Schisandra (Schisandra chinensis)
In Traditional Chinese Medicine (TCM), schisandra is known as wǔ wèi zi, or the “five flavor fruit,” as it contains all five tastes — bitter, pungent, salty, sour, and sweet. Because of its unique complexity in flavor, schisandra pairs well with almost anything, making it a truly versatile herb. We love using this herb because of its gentle liver support and gentle detoxifying qualities.*
This herb is one of the real superheroes in our organic EveryDay Detox® Schisandra Berry tea.
Chamomile (Matricaria recutita)
This common flower isn’t just a sleep aid but also a calming herb that eases digestion and occasional nausea, and relaxes twitchy tummies.* Soothing and calming, chamomile is a fantastic and gentle bitter, especially when steeped as a tea for longer than 5 minutes or in tincture form.
Enjoying a cup of Chamomile tea after a big meal is a time-honored tradition by herbalists.
While the world of herbal remedies can feel overwhelming, digestive support is where plants easily shine and is a great place to start if you are new to using herbs.
Artichoke (Cynara scolymus)
The leaves of the globe artichoke have a different quality than that of our common aromatic herbs. With a similar effect on the digestive system, artichoke is cooling rather than warming and drying in its energetic qualities. In Western herbalism, it has traditionally been used when digestion is slow. A relative of milk thistle, artichoke has an affinity for the liver and is an herbalist favorite when liver support is part of your wellness goals.*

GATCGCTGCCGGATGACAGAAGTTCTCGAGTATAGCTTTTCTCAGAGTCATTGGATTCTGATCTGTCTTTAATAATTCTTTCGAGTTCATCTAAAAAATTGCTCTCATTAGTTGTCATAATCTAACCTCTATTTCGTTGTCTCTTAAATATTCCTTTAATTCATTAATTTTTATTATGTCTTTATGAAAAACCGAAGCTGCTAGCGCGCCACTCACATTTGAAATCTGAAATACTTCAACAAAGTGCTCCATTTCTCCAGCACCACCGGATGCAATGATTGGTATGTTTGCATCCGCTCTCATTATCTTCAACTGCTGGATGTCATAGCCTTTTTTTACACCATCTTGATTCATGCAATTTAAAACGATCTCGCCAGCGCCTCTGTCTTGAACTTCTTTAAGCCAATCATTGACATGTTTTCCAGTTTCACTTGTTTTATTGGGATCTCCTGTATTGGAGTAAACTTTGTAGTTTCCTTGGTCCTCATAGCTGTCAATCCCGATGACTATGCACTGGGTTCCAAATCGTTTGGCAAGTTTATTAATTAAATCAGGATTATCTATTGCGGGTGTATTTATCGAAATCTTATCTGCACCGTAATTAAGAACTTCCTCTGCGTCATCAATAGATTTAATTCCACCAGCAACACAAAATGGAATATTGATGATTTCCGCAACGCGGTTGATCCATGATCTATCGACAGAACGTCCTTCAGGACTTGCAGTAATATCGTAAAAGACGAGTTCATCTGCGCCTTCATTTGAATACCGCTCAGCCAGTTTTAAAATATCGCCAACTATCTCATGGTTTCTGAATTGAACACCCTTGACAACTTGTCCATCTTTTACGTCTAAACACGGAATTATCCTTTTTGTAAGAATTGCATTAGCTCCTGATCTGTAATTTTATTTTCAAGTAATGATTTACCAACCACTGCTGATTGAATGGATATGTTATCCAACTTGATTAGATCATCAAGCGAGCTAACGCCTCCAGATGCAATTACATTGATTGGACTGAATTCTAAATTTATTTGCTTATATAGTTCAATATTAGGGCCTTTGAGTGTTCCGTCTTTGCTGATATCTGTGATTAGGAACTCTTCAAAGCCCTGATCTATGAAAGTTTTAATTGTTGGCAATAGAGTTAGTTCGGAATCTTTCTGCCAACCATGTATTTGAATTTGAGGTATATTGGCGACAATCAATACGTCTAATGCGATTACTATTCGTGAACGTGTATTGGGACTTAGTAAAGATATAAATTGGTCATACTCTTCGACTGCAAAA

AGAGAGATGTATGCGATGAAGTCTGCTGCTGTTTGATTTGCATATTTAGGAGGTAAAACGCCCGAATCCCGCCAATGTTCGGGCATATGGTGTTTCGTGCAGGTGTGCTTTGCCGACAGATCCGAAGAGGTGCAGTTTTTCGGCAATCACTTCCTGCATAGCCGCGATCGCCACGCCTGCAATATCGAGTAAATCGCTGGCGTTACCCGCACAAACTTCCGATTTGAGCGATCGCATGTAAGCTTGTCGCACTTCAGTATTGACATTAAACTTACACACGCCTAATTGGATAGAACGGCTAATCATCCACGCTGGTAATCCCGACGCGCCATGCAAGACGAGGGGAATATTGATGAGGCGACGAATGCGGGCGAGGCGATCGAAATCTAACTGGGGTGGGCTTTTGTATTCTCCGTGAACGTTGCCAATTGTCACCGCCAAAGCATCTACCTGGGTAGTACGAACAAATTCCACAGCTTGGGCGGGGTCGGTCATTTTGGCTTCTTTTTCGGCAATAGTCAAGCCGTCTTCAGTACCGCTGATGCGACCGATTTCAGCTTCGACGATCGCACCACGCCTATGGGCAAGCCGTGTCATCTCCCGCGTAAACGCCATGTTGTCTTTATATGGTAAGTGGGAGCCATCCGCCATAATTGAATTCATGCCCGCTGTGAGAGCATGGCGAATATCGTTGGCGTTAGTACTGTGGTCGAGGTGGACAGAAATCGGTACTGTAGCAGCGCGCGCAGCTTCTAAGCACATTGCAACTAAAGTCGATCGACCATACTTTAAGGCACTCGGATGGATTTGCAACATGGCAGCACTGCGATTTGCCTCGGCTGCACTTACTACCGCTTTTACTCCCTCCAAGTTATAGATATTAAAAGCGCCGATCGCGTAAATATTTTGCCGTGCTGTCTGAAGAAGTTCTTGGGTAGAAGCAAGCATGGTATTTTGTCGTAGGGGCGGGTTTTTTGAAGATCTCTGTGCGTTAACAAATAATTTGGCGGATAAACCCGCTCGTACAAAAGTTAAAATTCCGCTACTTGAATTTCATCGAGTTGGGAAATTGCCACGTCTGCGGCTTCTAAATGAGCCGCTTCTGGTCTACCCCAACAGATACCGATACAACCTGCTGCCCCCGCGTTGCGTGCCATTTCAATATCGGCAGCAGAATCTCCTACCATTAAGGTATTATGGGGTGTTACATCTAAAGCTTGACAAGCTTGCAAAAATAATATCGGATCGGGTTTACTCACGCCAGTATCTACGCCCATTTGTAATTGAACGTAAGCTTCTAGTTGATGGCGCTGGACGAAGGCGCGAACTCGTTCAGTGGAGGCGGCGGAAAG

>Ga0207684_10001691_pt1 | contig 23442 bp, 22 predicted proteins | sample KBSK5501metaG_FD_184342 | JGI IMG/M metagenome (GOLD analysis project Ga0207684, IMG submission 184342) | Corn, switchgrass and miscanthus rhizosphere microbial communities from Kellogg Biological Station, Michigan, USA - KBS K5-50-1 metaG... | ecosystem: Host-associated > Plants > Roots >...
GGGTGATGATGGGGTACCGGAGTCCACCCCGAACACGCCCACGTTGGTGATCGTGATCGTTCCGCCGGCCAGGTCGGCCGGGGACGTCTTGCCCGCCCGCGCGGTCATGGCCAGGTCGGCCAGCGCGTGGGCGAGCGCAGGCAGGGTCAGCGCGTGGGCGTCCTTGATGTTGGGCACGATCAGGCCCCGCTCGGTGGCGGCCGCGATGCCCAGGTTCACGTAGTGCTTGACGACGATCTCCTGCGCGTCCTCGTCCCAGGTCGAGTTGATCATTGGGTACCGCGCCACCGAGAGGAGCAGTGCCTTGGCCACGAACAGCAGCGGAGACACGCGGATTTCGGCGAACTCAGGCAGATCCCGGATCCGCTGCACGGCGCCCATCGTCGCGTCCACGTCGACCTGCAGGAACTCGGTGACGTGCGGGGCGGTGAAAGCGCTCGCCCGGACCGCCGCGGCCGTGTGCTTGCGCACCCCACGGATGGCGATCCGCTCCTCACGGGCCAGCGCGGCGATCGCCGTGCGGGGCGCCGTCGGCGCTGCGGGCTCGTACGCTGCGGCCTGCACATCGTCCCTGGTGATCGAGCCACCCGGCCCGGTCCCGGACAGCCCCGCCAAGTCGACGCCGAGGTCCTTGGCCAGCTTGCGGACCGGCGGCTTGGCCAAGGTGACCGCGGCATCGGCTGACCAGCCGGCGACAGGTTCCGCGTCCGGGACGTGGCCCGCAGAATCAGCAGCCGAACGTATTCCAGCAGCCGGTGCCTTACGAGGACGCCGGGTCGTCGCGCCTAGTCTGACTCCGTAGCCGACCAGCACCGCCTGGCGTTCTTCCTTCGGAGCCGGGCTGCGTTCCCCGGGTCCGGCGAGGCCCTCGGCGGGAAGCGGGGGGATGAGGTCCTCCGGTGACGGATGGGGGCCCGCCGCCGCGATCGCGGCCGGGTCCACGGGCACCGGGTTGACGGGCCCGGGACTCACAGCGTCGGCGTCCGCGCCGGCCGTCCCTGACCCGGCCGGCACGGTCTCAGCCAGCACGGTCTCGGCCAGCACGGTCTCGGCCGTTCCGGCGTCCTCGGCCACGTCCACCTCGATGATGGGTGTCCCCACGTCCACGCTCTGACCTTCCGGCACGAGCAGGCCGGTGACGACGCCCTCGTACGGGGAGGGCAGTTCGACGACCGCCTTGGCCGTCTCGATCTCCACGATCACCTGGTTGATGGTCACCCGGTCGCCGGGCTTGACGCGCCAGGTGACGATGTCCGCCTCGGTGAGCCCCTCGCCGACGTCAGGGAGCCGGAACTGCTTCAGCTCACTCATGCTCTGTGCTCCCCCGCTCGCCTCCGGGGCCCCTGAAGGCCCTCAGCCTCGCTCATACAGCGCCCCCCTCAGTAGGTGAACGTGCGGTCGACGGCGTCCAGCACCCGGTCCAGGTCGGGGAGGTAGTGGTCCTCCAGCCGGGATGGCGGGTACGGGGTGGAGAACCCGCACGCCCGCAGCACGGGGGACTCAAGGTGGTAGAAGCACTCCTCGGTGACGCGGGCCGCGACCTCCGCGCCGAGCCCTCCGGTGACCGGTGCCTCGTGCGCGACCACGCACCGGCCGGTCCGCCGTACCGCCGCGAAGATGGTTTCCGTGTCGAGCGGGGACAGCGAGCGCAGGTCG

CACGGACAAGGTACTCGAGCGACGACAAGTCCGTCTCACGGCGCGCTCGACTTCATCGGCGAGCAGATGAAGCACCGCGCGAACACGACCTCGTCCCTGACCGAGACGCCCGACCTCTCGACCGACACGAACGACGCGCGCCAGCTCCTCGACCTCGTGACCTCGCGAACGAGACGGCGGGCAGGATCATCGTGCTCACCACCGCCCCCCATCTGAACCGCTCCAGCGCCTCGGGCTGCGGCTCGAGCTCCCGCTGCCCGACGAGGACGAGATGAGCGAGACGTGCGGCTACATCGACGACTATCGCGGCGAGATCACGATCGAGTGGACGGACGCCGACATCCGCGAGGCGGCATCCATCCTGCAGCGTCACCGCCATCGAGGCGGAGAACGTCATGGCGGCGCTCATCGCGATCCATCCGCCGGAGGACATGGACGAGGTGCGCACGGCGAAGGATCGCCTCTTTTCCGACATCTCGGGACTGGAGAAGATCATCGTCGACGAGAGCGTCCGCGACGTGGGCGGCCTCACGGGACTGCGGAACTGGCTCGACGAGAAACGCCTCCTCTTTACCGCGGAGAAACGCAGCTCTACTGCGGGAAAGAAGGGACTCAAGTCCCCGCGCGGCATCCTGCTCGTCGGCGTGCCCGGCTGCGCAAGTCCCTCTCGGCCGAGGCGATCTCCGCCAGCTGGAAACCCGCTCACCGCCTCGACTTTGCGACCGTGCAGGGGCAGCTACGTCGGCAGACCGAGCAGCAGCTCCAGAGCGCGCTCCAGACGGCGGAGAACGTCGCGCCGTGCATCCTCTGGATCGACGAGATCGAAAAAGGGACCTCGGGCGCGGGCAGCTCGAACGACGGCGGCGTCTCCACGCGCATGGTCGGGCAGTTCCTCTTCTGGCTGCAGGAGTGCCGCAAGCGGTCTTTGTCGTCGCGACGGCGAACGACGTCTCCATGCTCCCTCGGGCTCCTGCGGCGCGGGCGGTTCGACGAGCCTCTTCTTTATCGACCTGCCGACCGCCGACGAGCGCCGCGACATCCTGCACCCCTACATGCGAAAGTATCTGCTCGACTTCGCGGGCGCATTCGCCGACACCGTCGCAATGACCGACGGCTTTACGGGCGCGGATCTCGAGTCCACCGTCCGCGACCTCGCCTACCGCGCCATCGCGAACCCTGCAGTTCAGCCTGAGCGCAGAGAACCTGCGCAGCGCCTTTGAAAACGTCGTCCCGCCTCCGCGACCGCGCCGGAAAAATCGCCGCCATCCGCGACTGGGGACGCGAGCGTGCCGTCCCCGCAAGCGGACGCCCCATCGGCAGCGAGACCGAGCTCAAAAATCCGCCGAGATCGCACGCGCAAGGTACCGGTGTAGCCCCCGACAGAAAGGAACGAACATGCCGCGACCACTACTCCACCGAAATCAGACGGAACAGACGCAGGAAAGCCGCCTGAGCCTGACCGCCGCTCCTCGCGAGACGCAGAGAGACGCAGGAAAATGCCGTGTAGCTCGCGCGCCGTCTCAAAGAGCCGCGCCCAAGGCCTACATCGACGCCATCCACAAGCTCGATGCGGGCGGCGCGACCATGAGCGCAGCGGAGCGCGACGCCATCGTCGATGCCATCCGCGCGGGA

Artichoke can be found in Urban Moonshine’s Healthy Liver Bitters, which is an excellent everyday liver support formula.
Gentian (Gentiana lutea)
This is a classic bitter herb with a long history of use in bitter liquors and aperitifs. One of the most intense bitter roots we use, gentian has been utilized in traditional European herbalism for centuries. Because of its intense flavor, a little bit of gentian’s bitterness goes a long way, and physiologically, we don’t need a lot of bitter to have a maximum effect on our digestion. Gentian is often used in combination with other digestive supporting herbs and warming aromatics to achieve a well-rounded digestive bitters formula.*
Gentian is found in almost all Urban Moonshine Digestive Bitters.
Ginger (Zingiber officinale)
A warming carminative herb traditionally used for motion sickness, stomach upset, and cramping, this herb is often paired with bitter herbs, and used for digestive support.* A classic herbal kitchen ingredient, ginger is one of the most versatile and can always be found in a grocery store.
Our organic Ginger tea is a great one for after meals, or with a squeeze of lemon when waking up in the morning.
While the world of herbal remedies can feel overwhelming, digestive support is where plants easily shine and is a great place to start if you are new to using herbs. Adding these herbal allies to your daily rituals can do wonders for the digestive system, and thus overall wellness.*
If you are interested in making your own bitters check out our Citrus Spiced Dandelion Bitters recipe.
Our sister company, Urban Moonshine makes liquid bitter extracts. They are a convenient way to take bitters on the go, or to enjoy before and after meals.